I believe we can identify four specific periods in our history when change occurred specifically within the Black race. The first obviously was from slavery to freedom. The second occurred during the first three decades of the Twentieth Century and especially during the 1920’s. The third period is identifiable with the Civil Rights Movement. We are now witnessing the fourth period of change that began sometime in the 1980’s with the crack epidemic and the introduction of a specific genre of RAP music. Now please keep in mind to improve is change for the better. Conversely is the possibility that change may not be improvement, but could be just the reverse. Therefore, a critique of those four periods of change is only relevant if we can determine if they also improved the condition of Black people in this country.

One would be hard pressed to argue that the change from slavery to freedom was not an improvement in the condition of our ancestors. Yes, they confronted some very insurmountable odds. They understood the tremendous obstacles facing them on a daily basis during the apartheid years. Every major institution in this country lined up against them. The national, state local governments, the courts, the police and even the military set out to keep them in a subservient status. But there was something very special about those beautiful Black folk who united together against their oppressors. They never became negative but instead turned to love, prayer, and an uncanny determination to never give up, never quit, and never succumb to the evil all around them. Their spirit strength and unity became the foundation for our culture. They survived so that we might live.

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The second historical period of change occurred as Blacks, three generations removed from bondage, jettisoned the old slave mentality and rejected the notion that somehow they were inferior and must always remain subservient to a race of people who assumed their superiority. This period of change can best be understood through the works of the Harlem Renaissance artists. Moving into the 1920’s and led by the godfather of the movement, Dr. Alain Locke, these artists made it clear in their works that a new Black consciousness had evolved. The writers, painters, poets and musicians had one common theme; they were proud of their race, believed in self-reliance and demanded their rights as American citizens. Dr. Locke expounded on this theme in his anthology, The New Negro, published in 1925. Dr. Locke recognized the damage done to the perceptions of Blacks right after Reconstruction failed and during the next fifty years. His goal, as he stated in the foreword to the anthology was “to document the New Negro culturally and socially, to register the transformation of the inner and outer life of the Negro in America.” According to Locke, the old Negro had been socially constructed as “Uncle Toms,” “aunties,” “mammies,” or “sambos.” He went on to describe the New Negro as one who operated with the dual purposes of bringing new leadership to modern America and “rehabilitating the race in world esteem from that loss of prestige for which the fate and conditions of slavery have so largely been responsible.” (Aberjhani and Sandra L. West, Harlem Renaissance, Checkmark Books, An Imprint of Facts on File, Inc New York, 2003). These artists also began to take pride in their African heritage and often argued that the “New Negro” was Pan African in outlook and determined to link Blacks in this country with people of color all over the world. This particular period of cultural change had a positive impact on Black Americans. It allowed Black artists and spokespersons to express new perceptions of the race and take pride in who they were and from where they had come. According to Aberjhani and West the New Negro phase of cultural development allowed educators at Black high schools and colleges throughout the United States during the latter half of the Twentieth Century to employ its general philosophy to motivate their students to set and achieve goals beyond what they expected. (Ibid, 234)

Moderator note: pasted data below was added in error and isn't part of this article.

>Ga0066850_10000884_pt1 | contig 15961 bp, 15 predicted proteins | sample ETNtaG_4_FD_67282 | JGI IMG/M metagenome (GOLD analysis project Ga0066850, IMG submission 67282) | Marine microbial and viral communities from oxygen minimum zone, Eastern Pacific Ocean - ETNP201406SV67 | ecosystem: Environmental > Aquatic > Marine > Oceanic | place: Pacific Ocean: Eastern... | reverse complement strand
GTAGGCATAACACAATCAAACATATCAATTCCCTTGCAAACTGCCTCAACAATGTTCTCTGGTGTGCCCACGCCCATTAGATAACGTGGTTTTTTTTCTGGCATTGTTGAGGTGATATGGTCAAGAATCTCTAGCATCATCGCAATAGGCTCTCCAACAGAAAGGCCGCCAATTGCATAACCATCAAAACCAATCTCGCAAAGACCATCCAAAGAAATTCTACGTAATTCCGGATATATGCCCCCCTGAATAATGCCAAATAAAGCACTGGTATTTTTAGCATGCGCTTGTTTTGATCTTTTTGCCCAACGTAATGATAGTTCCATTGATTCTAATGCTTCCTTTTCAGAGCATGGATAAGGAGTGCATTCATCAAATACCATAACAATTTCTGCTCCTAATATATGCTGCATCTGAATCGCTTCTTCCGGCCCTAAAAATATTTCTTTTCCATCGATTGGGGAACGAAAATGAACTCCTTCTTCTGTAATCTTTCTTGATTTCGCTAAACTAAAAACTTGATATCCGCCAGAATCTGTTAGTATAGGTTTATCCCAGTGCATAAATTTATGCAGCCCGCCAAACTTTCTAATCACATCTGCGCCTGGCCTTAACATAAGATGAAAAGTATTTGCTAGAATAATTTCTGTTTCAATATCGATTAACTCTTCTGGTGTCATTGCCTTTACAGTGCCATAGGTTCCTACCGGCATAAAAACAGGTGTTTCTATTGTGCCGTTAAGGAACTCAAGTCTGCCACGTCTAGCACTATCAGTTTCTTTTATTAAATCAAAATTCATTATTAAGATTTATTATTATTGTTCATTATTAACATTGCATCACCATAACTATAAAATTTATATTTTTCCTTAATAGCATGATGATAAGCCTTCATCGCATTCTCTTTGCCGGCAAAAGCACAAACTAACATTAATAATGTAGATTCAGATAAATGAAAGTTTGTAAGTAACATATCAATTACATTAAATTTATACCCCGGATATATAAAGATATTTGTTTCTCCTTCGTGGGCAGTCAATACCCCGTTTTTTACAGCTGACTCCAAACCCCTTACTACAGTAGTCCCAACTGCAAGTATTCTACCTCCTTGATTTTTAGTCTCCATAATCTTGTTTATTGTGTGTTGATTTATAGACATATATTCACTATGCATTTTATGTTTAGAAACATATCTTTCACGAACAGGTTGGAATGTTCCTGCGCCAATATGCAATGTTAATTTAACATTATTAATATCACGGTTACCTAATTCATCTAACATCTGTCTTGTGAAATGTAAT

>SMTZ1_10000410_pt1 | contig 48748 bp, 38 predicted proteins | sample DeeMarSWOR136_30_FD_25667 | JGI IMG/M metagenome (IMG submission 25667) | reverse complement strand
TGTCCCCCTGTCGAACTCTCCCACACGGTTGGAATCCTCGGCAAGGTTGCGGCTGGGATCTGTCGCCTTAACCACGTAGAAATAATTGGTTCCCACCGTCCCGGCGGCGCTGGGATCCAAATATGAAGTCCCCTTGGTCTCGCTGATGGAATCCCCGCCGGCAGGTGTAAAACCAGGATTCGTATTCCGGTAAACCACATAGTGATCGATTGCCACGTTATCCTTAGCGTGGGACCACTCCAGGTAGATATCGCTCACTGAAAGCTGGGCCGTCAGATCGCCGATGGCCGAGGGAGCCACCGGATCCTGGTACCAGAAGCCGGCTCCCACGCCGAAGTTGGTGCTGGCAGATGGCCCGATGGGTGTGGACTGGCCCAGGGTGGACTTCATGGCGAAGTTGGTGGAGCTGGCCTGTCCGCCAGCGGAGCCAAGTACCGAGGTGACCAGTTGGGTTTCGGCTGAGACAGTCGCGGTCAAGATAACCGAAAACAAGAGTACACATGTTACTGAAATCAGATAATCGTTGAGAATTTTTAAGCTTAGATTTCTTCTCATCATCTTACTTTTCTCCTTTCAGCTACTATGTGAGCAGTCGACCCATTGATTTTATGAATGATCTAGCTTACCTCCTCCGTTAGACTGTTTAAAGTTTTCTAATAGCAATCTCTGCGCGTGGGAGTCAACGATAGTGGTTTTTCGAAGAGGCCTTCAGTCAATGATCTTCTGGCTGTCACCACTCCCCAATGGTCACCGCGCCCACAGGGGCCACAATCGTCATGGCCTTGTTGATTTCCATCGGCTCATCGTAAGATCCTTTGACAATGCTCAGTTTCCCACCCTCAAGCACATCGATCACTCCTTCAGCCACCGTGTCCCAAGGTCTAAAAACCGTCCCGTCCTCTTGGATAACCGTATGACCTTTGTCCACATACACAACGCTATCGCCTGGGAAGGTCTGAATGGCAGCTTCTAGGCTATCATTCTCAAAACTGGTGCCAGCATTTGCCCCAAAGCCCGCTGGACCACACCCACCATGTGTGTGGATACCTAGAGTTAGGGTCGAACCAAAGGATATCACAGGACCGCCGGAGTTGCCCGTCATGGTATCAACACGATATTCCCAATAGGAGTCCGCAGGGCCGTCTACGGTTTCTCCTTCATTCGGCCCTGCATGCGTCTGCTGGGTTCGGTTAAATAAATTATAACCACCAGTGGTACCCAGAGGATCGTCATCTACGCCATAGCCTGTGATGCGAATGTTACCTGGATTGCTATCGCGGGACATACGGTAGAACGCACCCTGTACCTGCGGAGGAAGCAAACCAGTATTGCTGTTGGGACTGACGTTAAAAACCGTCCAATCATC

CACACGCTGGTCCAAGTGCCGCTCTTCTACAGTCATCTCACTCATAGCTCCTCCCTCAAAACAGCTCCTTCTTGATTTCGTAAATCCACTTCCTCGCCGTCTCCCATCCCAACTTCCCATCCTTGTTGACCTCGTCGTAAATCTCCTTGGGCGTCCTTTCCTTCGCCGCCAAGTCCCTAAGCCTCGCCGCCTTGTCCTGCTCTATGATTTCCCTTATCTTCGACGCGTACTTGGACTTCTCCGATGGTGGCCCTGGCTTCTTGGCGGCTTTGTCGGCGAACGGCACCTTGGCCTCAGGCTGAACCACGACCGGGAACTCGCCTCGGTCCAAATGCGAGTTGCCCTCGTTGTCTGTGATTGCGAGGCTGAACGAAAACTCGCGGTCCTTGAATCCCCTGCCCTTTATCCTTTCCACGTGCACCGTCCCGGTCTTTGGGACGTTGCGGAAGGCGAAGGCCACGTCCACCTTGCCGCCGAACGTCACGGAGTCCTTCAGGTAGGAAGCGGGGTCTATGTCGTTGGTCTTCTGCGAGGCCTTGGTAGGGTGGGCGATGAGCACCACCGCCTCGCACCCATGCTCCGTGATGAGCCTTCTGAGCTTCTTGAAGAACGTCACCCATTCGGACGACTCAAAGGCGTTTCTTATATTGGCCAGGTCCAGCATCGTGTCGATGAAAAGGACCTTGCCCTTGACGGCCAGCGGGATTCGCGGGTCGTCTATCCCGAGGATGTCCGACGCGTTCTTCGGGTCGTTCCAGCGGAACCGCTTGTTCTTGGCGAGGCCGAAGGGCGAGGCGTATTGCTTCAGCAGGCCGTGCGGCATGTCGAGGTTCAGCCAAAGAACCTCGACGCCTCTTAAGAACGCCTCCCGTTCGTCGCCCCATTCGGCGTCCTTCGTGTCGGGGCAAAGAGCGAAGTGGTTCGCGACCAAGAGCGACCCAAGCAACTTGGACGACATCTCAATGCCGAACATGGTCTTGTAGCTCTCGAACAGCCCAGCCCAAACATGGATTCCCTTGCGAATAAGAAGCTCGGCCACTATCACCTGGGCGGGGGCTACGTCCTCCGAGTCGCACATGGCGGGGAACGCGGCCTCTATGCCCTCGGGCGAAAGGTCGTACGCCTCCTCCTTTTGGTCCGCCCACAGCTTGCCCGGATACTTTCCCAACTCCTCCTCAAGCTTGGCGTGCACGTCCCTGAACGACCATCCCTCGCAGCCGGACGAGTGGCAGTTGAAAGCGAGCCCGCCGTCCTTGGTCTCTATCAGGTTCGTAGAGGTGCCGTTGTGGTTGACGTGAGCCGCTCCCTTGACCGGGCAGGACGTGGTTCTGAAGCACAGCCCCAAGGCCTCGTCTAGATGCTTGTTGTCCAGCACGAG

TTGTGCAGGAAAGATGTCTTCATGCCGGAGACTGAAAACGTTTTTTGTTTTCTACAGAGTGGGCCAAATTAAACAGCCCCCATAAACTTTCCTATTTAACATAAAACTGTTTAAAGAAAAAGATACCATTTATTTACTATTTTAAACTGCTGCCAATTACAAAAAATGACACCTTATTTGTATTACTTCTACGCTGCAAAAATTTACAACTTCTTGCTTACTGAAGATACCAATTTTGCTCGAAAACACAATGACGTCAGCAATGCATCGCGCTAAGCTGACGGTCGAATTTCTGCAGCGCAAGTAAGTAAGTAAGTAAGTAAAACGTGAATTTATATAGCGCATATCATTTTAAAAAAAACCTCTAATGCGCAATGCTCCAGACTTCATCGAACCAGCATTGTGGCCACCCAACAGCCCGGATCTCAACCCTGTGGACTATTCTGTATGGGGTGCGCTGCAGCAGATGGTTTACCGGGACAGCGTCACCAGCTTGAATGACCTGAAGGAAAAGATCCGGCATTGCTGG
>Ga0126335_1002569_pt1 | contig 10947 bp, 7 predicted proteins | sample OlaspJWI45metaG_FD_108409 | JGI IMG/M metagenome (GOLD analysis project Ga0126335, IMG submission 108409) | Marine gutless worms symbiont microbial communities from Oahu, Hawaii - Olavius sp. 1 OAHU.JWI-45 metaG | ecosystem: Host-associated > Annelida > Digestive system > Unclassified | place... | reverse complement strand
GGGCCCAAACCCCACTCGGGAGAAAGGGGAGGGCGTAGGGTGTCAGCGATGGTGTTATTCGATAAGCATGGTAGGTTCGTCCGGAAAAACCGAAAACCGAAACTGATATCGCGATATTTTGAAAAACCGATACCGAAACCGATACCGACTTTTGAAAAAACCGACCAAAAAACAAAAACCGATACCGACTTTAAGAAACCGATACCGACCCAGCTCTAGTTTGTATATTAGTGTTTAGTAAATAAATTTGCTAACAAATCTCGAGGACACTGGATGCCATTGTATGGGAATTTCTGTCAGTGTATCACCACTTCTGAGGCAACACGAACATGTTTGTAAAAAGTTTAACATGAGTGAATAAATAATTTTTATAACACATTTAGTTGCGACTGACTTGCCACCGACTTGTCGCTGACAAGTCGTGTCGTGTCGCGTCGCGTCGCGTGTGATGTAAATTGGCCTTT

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The third phase of change occurred with the advent of the Civil Rights Movement in conjunction with the Black Arts Movement. Activism rather than the arts dominated this period of change. The artists were complimentary to the warriors who took to the streets throughout the south and marched against apartheid. This period represented the greatest coming together of activists, writers and musicians in the history of the struggle. James Baldwin, John Killens, Nikki Giovanni, Sonia Sanchez, Curtis Mayfield, Gil Scott-Heron, Nina Simone, Malcolm X., Kwame Ture, John Lewis, Julian Bond and Dr. Martin Luther King Jr. are some of the significant contributors to the cultural change in the third phase. It was an improvement within the core of the culture because it was a continuum of accentuating the beauty of our race and love we shared among ourselves as initially expressed during the Harlem Renaissance.